Archives for posts with tag: Prostate cancer

Hi all:

I had another post prepared for today but I’ve decided to leave it for next week.

As some of you might remember, my post last Tuesday was about prostate cancer and trying to impress on everybody (men and their partners, loved ones) the importance of regular check-ups, particularly at a certain age. I mentioned my Dad’s case. Thanks to everybody for the support and comments. Some people who might have visited the post later on during the week will already know that unfortunately my father (Ubaldo) died last Thursday.

My parent's wedding picture

My parent’s wedding picture

I don’t have a scanner here so the picture is not very good (and also, like my father, I’ve never been any good at pictures), but just wanted to share something.

I might tell you more things about him at some point (he liked to tell stories and wherever he went he’d always be the one people would father around listening to his stories). He wanted to be a pilot but ended up driving coaches most of his life. He loved cycling and football, and he was a fan of Celta de Vigo first and Football Club Barcelona, second. He hated hospitals and could never understand how I became a doctor (although he was proud of it). And he was from Paradaseca, Ourense (in Galicia, North of Spain) although he spent most of his adult life in Barcelona.

Here one of the loves of his life (together with my mother):

My father's bicycle

My father’s bicycle

Bye. Here thinking of you.

Hi all:

This is not a topic I tend to talk about usually. I’m a doctor, a psychiatrist to be more precise, but I started the blog to talk about writing and miscellaneous topics, rather than to provide medical advice (there are many sites that offer that and of course, you should always be guided by your doctor and health professionals).

Prostate (image: Cancer Research UK)

Prostate (image: Cancer Research UK)

Due to personal circumstances I’ve been thinking about prostate cancer. My Dad was diagnosed with stage 4 of prostate cancer in November 2013 (it had already spread to the bones by the time it was diagnosed). He’d never presented with any localised symptoms at prostate level (no urinary symptoms) and other symptoms were very unspecific aches and pains…I remember the class when the urology professor discussed that topic. ‘In the autumn of life when everything decays and shrinks, in men there is an organ that grows and flowers, the prostate’. And his advice was that any men over 50 should be checked. Although at the time tests were quite invasive, these days blood tests (PSA), although not 100%, can raise a high suspicion.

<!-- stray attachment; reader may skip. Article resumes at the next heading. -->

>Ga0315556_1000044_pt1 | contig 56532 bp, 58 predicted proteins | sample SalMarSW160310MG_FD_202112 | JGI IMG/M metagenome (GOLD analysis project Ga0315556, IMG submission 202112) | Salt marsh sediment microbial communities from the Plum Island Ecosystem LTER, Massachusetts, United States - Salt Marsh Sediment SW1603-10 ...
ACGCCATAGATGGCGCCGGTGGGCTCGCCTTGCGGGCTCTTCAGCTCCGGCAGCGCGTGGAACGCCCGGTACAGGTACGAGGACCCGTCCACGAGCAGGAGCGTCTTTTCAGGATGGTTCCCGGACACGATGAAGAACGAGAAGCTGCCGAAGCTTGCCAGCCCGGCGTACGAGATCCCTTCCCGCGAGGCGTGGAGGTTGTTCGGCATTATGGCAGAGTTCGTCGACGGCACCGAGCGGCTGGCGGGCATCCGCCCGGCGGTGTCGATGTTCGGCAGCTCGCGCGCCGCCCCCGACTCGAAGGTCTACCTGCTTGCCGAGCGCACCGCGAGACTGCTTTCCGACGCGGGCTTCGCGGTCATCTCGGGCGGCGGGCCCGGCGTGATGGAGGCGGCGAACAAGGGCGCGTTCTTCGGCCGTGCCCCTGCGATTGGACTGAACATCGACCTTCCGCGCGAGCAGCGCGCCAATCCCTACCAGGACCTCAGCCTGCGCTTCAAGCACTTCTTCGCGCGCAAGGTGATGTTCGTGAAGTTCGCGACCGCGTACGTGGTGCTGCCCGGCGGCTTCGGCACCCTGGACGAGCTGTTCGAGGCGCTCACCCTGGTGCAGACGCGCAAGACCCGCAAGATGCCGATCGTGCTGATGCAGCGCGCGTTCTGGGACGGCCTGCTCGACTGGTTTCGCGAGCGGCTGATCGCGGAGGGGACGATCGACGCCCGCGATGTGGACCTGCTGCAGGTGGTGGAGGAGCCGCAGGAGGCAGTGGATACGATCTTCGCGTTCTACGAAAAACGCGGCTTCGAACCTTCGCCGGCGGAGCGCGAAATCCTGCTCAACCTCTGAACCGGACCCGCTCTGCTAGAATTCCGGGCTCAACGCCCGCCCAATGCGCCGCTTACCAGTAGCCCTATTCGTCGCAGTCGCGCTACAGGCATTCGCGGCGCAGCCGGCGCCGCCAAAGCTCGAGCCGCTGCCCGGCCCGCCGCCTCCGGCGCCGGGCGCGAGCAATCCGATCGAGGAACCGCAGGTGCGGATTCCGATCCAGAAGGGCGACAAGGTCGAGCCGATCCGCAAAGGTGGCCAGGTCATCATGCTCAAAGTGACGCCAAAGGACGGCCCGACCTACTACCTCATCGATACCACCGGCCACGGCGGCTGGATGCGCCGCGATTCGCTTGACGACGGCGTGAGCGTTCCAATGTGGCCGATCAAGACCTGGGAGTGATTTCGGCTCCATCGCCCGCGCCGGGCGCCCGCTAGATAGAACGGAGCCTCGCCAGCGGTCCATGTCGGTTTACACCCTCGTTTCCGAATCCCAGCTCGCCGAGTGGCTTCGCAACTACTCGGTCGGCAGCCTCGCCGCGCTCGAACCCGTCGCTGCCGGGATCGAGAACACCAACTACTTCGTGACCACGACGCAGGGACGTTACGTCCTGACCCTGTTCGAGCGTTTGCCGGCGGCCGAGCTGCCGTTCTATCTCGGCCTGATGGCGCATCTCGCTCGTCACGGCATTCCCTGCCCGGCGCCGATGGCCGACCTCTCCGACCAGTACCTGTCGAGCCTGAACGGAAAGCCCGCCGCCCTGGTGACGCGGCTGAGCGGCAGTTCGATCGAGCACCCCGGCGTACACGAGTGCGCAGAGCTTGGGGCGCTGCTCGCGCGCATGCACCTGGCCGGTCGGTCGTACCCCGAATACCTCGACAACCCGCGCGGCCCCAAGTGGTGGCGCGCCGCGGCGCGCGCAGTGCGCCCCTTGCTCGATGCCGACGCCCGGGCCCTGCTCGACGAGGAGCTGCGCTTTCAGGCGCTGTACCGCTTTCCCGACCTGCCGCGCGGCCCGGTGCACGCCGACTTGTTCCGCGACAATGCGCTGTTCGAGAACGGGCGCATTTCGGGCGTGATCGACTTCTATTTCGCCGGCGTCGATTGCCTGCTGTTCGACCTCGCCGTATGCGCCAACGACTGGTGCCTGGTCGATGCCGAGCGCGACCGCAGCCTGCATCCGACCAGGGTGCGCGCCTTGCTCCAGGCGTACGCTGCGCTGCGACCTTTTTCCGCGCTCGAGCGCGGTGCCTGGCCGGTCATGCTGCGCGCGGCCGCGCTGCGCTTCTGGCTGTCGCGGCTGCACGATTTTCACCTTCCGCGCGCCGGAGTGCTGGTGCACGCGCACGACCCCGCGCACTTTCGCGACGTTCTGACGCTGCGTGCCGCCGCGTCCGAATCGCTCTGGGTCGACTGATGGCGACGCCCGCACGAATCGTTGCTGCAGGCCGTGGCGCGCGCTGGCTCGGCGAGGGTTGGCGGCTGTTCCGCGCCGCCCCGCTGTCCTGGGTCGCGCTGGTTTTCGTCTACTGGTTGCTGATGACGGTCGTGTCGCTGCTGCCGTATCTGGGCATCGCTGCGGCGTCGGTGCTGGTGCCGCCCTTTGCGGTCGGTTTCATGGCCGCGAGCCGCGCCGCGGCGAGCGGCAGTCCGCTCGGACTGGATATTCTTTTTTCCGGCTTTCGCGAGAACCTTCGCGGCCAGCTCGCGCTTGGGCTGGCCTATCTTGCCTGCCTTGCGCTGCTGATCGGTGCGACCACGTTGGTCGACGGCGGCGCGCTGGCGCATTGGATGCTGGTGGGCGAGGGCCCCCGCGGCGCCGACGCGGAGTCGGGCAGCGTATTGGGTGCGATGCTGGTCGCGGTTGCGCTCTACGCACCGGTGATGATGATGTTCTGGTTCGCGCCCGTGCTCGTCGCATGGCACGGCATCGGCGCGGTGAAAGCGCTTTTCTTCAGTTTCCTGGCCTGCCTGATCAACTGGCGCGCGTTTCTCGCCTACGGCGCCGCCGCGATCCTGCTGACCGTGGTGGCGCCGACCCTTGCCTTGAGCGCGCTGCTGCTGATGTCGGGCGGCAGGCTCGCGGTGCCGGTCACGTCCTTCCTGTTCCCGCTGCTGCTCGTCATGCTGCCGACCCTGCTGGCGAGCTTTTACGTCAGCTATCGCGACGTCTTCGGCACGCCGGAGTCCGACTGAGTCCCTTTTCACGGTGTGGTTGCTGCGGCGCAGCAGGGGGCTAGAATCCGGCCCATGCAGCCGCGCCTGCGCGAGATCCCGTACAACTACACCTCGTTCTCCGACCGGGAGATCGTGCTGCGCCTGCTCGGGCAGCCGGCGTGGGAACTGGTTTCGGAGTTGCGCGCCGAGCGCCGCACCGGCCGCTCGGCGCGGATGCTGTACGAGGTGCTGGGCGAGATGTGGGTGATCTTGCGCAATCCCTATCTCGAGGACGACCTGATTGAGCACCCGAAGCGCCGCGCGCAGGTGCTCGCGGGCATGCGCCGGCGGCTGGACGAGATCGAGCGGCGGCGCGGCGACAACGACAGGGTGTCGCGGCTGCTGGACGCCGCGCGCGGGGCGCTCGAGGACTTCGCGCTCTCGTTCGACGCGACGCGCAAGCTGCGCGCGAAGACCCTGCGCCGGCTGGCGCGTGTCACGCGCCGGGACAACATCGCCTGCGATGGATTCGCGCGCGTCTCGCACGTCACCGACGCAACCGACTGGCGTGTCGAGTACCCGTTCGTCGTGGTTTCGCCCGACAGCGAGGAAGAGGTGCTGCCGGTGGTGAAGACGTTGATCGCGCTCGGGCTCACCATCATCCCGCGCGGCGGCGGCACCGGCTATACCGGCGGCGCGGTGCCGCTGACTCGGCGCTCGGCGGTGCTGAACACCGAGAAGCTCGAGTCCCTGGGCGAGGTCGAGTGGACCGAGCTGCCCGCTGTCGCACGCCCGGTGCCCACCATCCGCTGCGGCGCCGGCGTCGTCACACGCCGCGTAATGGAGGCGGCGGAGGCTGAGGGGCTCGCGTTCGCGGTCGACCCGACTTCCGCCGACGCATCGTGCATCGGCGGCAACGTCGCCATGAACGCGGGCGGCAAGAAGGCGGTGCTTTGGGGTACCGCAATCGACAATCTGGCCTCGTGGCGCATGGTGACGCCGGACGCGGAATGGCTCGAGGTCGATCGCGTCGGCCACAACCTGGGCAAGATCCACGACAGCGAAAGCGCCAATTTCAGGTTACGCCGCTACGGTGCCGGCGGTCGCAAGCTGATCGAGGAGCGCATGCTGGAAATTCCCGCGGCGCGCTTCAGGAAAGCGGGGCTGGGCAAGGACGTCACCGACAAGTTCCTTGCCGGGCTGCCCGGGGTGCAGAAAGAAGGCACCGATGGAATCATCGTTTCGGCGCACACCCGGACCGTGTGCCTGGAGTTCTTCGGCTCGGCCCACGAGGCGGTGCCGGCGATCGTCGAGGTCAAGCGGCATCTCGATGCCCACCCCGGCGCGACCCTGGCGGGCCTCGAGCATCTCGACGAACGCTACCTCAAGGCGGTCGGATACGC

Video of symptoms:

Not everyone experiences symptoms of prostate cancer. Many times, signs of prostate cancer are first detected by a doctor during a routine check-up.

Some men, however, will experience changes in urinary or sexual function that might indicate the presence of prostate cancer. These symptoms include:


A need to urinate frequently, especially at night

Difficulty starting urination or holding back urine

Weak or interrupted flow of urine

Painful or burning urination

Difficulty in having an erection

Painful ejaculation

Blood in urine or semen

Frequent pain or stiffness in the lower back, hips, or upper thighs

You should consult with your doctor if you experience any of the symptoms above.


Because these symptoms can also indicate the presence of other diseases or disorders, such as BPH (Benign Prostate Hypertrophy) or prostatitis, men will undergo a thorough work-up to determine the underlying cause. (

Ask, pester, don’t just let it go or think it’s nothing. It’s better if the doctors tell you that. There are lots of treatments and it’s always best to put your minds at rest.

I leave you a few websites with plenty of information, but check with your doctor and health professionals:

And a reader of the original post suggested I share this post with you about the effects of chemotherapy (my father experimented quite a few of them):


Effects of chemotherapy

Most people will recover fully from those effects, but it is worth being fully informed, prepared, and asking questions in  case of doubt.

Here is the link to the above post if you want to check that useful resource too:

Of course, check information about other types of cancer and be aware.

Thanks for reading, and if you’ve found it interesting, please share, comment, like and CLICK! And do check!

If you’re wondering about my Dad, he’s had hormonal treatment, chemotherapy, radiotherapy, many complications and things haven’t gone too well. So please, do take care.



A.J.Lyndon - author

Historical fiction - a gateway to war-torn 17th century England

Critical thinking for Human Community

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Just Reading Jess

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